“Every procurement I see now has an interoperability element, but it’s much wider than that,” explains Brian Ellwood, product manager with Soliton IT. “We’re starting to see that people are actually having more need to share things. NHS reorganisation – for example, STPs and trust mergers – has been a driver for interoperability because different organisations are having to work together.”
According to Ellwood, the way that finances are organised is a potential barrier to greater interoperability. “Everyone knows that healthcare organisations should be sharing more information, but if two organisations need to share you need something to link them together. The question is who pays for that.”
He would like to see funding made available at a national or regional level to pump prime and incentivise sharing arrangements. “With the finance and the will you can get over that barrier and we hope it will happen,” he adds.
Multi-faceted and on many levels
As to whether interoperability will be ‘cracked’ soon, some believe this is the wrong metaphor. “Saying it’s a nut to be cracked somehow suggests that tomorrow will be better and yesterday wasn’t as good,” says David Hartman, manager and senior business developer in the Population Health team with Cerner.
“There’s a lot of good stuff going on. The reality is that interoperability is multi-faceted and there are many levels to it.” And so there is unlikely to be one big bang where it is suddenly achieved. Rather, it is a process that will continue to develop.
Sean Ridley, clinical lead with Cerner’s Health Information Exchange, says while it has been encouraging to see return on investment where information sharing becomes a reality, there is more work to be done. “Part of that is educating the public about the safeguards in place to keep their information safe. That way, they can be confident their information is being shared with their best interests in mind, and that associated risks are being mitigated against.”
Professor Michael Thick, chief medical officer and chief clinical information officer with IMS Maxims, believes the public is on board with interoperability. “From the patient perspective, they think it’s all there already,” says Professor Thick, who is chair of Digital Health’s CCIO Industry Network.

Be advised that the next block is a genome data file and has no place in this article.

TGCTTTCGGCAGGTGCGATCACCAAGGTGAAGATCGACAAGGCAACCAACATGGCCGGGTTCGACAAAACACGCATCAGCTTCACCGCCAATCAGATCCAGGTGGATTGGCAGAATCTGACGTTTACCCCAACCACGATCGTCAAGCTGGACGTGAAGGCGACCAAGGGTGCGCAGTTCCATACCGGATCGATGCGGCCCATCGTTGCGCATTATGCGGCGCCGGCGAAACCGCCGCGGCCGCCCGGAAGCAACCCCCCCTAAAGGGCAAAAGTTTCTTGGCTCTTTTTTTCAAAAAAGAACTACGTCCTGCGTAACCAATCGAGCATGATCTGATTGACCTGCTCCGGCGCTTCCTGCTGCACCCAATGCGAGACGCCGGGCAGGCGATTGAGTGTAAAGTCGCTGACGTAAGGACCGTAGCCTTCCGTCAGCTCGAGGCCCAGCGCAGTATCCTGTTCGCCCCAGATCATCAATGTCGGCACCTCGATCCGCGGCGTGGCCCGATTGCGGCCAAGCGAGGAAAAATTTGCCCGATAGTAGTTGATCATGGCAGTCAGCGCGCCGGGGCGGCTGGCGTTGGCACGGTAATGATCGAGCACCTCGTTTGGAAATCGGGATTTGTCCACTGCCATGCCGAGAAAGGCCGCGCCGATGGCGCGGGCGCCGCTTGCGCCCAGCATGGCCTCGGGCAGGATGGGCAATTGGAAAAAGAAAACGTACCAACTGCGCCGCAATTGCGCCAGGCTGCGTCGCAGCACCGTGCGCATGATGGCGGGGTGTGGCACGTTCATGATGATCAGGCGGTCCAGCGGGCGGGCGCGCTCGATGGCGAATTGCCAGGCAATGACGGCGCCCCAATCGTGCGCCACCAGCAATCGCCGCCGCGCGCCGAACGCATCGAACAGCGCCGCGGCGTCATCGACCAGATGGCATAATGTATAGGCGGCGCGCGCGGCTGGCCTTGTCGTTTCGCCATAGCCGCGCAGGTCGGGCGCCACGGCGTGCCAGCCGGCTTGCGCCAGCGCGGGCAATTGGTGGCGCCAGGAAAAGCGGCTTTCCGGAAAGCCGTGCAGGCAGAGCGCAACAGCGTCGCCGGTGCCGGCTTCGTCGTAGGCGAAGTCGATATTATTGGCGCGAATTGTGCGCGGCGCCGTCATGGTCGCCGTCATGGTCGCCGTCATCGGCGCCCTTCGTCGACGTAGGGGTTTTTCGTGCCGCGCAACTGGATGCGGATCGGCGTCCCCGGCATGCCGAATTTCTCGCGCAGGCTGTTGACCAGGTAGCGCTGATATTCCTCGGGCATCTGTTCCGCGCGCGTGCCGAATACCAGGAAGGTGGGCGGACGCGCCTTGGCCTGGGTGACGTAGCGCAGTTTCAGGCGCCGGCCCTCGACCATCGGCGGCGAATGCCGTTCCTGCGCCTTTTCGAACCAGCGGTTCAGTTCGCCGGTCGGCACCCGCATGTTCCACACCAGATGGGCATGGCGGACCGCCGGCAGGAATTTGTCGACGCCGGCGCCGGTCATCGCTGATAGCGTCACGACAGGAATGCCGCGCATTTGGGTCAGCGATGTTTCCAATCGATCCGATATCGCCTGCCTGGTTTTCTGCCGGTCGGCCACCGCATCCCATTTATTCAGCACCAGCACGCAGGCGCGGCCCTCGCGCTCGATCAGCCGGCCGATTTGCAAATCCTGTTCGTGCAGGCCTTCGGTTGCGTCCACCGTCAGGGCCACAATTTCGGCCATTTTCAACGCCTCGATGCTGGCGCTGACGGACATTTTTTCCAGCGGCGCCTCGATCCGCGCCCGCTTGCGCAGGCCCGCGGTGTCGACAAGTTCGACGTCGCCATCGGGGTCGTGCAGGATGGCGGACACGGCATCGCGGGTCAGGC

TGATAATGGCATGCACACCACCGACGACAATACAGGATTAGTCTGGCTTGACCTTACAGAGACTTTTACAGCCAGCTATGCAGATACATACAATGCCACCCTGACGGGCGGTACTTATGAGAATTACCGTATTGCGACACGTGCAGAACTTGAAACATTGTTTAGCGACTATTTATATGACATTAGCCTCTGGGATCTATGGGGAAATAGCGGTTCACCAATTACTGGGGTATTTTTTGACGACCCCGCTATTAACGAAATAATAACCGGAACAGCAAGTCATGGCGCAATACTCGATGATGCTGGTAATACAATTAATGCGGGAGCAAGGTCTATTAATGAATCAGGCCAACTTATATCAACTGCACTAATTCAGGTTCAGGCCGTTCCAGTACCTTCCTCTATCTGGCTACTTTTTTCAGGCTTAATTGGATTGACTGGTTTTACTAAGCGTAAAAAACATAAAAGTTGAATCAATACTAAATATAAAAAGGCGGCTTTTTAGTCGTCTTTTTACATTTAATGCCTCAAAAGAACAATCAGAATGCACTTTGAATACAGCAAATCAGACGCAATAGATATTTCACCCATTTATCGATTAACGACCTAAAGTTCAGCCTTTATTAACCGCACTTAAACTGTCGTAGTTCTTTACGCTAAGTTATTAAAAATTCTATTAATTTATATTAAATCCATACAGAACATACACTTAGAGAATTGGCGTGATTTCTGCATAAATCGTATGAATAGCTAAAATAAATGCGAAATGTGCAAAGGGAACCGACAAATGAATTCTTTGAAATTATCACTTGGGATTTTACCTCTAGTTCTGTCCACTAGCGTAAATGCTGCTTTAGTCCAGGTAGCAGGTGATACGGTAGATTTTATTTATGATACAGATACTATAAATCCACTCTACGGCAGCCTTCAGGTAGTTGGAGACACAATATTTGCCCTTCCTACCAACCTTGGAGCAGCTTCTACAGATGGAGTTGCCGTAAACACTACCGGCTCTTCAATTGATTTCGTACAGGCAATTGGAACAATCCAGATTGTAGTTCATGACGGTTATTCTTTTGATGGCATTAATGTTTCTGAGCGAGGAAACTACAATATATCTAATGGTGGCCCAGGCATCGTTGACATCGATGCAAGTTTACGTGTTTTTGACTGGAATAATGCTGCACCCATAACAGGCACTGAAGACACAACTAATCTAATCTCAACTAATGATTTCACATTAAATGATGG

That does not mean that there are no more public discussions to be had, however. “Once data is truly interoperable, who holds the patient record? Whose data is it?” he asks.
The centre’s role
Nor does anyone imagine that moving to the next level will be simple. “I think there’s good reason to have optimism,” says Paul Sanders, clinical systems director with Civica. “But there are barriers, including the ability at a local level for trusts to do what they have to do. There are always other priorities, such as coping with the winter crisis.”
He wants trust boards to show “clarity of purpose from the top” and says the benefits will make themselves felt. “The clinical community is desperate to get a better level of interoperability,” he adds.
David Hancock, client engagement director with InterSystems, also takes a measured view. “Has progress been as fast as everyone wants – obviously not,” he says. “But is the momentum in the right direction? Yes it is.”
He supports bottom-up change, believing it is the way to achieve real transformation. “In the past, the NHS has been guilty of trying to do this in a very top-down way,” he says. “There’s still a residual DNA in NHS Digital that you can do this top-down, but you can’t.”
He believes it is important to recognise that different health economies have different end points and priorities, and that there is also huge variability in the capabilities and capacity of staff on the ground. “Saying top-down that you have to do this when you don’t have the staff won’t work,” he adds.
He does believe there is a role for the centre in supporting implementation of FHIR standards, however. He also wants the centre to spread good practice. “When a local health economy solves a problem, how do you share that?” he says. “We should solve it once, locally, then deploy it nationally.”
Hancock sits on the board of INTEROPen, representing techUK, and believes it has an important role to play. “We are absolutely working collaboratively, and I think that the suppliers that are actively engaged in INTEROPen really ‘get’ it. The market needs to realise that quite frankly the cake is big enough to go around but you need to get moving to have the cake. We owe it to patients and to taxpayers to get this right.”
As for Mehrkar, although he is ambitious for INTEROPen and believes it is speeding progress on interoperability, he warns against creating unrealistic expectations.
“This is not something that happens overnight,” he says. Nevertheless he calls on everyone to back the health secretary and be open to sharing information – and working together. “We need to get behind this and really revolutionise the NHS,” he says.